As the ultimate form of unmediated communication, it also acts as a useful barometer for free speech. It might be expected that autocratic China and religious Pakistan would introduce bans on Twitter, but the UK’s Twitter joke trial sparked incredulous outrage and tested the limits of our own laws.
Fears that Twitter’s 140-character limit heralds the end of literature have been calmed by Tweet-inspired poetry, but claims that Twitter has saved democracy should also be kept in check. As long as Justin Bieber has more followers than Barack Obama, it’s worth remaining sceptical.
10m – Active users of Twitter in the UK. Source: Mashable.com
340m – Average number of tweets worldwide, per day. Source: Twitter.com
$8bn – Twitter valuation as of July 2011. Source: Mediabistro.com
Twitter might have turned into a party with 10 million guests, but I’m still loving every minute of it, Grace Dent, The Independent, 2012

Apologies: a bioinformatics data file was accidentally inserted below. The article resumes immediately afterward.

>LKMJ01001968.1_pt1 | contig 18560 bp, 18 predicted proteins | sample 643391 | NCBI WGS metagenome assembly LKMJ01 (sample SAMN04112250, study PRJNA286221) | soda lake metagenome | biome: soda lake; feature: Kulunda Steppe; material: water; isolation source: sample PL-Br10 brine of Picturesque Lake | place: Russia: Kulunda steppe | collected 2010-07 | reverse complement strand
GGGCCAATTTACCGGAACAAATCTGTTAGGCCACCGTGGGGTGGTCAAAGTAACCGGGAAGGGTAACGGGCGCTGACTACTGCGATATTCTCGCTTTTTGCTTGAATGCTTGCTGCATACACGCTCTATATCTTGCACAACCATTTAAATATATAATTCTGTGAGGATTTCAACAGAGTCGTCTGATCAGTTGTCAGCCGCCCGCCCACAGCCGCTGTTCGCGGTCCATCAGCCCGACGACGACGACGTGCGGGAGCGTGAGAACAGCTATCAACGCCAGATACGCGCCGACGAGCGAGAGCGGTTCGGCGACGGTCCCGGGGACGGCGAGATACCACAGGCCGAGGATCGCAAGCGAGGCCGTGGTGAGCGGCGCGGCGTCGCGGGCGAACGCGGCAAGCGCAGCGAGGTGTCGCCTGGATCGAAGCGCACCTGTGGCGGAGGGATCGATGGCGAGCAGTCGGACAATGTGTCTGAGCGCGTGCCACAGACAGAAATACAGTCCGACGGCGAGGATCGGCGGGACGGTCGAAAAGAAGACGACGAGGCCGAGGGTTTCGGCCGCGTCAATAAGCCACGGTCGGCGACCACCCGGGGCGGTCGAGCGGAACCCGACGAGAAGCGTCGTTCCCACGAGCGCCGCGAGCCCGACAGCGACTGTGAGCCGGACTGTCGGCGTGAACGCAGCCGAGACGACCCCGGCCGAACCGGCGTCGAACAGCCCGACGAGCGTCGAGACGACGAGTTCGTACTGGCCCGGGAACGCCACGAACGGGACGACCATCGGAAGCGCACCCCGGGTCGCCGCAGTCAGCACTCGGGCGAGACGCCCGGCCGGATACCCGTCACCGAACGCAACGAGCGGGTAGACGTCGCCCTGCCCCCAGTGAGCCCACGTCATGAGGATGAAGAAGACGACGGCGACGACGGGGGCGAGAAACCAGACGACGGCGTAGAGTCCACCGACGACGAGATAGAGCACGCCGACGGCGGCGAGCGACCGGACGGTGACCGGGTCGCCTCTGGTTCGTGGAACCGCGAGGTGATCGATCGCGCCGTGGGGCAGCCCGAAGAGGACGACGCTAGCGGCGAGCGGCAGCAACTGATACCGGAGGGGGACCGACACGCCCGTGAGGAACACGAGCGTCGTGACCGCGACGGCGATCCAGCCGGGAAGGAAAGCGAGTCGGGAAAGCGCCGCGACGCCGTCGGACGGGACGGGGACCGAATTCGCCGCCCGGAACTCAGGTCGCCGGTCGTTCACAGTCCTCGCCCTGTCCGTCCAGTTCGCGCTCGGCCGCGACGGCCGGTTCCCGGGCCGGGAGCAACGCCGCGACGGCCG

In the loop: How Twitter transformed political reporting, John Rentoul, The Independent, 2010
Friends Swap Twitters, and Frustration, Andrew Lavallee, The Wall Street Journal, 2007
Small Change: Why the revolutions will not be tweeted, Malcolm Gladwell, The New Yorker, 2010
Infographic: The map of international diplomacy (according to Twitter), Joao Medeiros, Wired, 2011
Nov 2009 – Twitter changes its status update question from “What are you doing?” to “What’s happening?”, indicating a change of focus from social networking, to news and information
Jan 2010 – In a “joke” tweet, Paul Chambers threatens to blow Robin Hood Airport in Doncaster “sky high” sparking the Twitter joke trial, and a national debate over free speech online
April 2010 – Labour candidate Stuart MacLennan is sacked for a series of offensive tweets
May 2011 – Ryan Giggs is named on Twitter as the Premier League footballer at the centre of a gagging order row.
Jan 2012 - Dianne Abbot is accused of racism after comments made on Twitter.
April 2012 – The student who posted offensive comments about footballer Fabrice Muamba is jailed for 56 days.